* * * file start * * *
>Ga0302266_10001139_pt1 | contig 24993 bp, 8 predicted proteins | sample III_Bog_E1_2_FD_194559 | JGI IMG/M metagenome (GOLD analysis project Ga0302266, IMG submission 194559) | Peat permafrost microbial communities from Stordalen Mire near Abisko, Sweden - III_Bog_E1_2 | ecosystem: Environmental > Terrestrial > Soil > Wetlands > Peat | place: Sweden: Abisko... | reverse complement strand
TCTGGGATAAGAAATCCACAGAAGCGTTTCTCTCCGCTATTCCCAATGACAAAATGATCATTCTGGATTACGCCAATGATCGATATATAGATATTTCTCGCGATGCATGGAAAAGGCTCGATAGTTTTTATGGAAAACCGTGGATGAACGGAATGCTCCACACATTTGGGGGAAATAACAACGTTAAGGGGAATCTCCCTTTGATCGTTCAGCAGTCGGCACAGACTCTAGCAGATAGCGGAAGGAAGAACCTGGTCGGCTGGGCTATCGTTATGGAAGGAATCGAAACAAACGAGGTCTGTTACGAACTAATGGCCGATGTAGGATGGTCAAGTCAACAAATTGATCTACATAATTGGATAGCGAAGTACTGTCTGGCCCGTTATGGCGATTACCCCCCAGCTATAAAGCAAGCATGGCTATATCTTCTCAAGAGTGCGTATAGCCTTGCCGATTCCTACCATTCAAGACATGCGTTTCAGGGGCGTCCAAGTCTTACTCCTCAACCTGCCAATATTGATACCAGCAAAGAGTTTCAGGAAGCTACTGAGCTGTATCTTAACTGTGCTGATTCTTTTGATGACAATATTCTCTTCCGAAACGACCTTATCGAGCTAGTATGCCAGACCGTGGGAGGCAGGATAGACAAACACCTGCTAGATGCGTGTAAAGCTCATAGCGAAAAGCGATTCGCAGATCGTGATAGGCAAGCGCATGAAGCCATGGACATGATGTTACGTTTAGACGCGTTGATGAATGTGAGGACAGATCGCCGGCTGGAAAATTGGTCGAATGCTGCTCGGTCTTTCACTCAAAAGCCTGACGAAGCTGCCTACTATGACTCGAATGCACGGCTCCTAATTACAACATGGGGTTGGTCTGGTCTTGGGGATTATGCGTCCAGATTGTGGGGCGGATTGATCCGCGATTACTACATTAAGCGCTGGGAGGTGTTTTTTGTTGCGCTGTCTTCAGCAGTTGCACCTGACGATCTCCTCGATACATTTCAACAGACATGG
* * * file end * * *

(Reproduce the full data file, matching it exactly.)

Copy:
>Ga0302266_10001139_pt1 | contig 24993 bp, 8 predicted proteins | sample III_Bog_E1_2_FD_194559 | JGI IMG/M metagenome (GOLD analysis project Ga0302266, IMG submission 194559) | Peat permafrost microbial communities from Stordalen Mire near Abisko, Sweden - III_Bog_E1_2 | ecosystem: Environmental > Terrestrial > Soil > Wetlands > Peat | place: Sweden: Abisko... | reverse complement strand
TCTGGGATAAGAAATCCACAGAAGCGTTTCTCTCCGCTATTCCCAATGACAAAATGATCATTCTGGATTACGCCAATGATCGATATATAGATATTTCTCGCGATGCATGGAAAAGGCTCGATAGTTTTTATGGAAAACCGTGGATGAACGGAATGCTCCACACATTTGGGGGAAATAACAACGTTAAGGGGAATCTCCCTTTGATCGTTCAGCAGTCGGCACAGACTCTAGCAGATAGCGGAAGGAAGAACCTGGTCGGCTGGGCTATCGTTATGGAAGGAATCGAAACAAACGAGGTCTGTTACGAACTAATGGCCGATGTAGGATGGTCAAGTCAACAAATTGATCTACATAATTGGATAGCGAAGTACTGTCTGGCCCGTTATGGCGATTACCCCCCAGCTATAAAGCAAGCATGGCTATATCTTCTCAAGAGTGCGTATAGCCTTGCCGATTCCTACCATTCAAGACATGCGTTTCAGGGGCGTCCAAGTCTTACTCCTCAACCTGCCAATATTGATACCAGCAAAGAGTTTCAGGAAGCTACTGAGCTGTATCTTAACTGTGCTGATTCTTTTGATGACAATATTCTCTTCCGAAACGACCTTATCGAGCTAGTATGCCAGACCGTGGGAGGCAGGATAGACAAACACCTGCTAGATGCGTGTAAAGCTCATAGCGAAAAGCGATTCGCAGATCGTGATAGGCAAGCGCATGAAGCCATGGACATGATGTTACGTTTAGACGCGTTGATGAATGTGAGGACAGATCGCCGGCTGGAAAATTGGTCGAATGCTGCTCGGTCTTTCACTCAAAAGCCTGACGAAGCTGCCTACTATGACTCGAATGCACGGCTCCTAATTACAACATGGGGTTGGTCTGGTCTTGGGGATTATGCGTCCAGATTGTGGGGCGGATTGATCCGCGATTACTACATTAAGCGCTGGGAGGTGTTTTTTGTTGCGCTGTCTTCAGCAGTTGCACCTGACGATCTCCTCGATACATTTCAACAGACATGG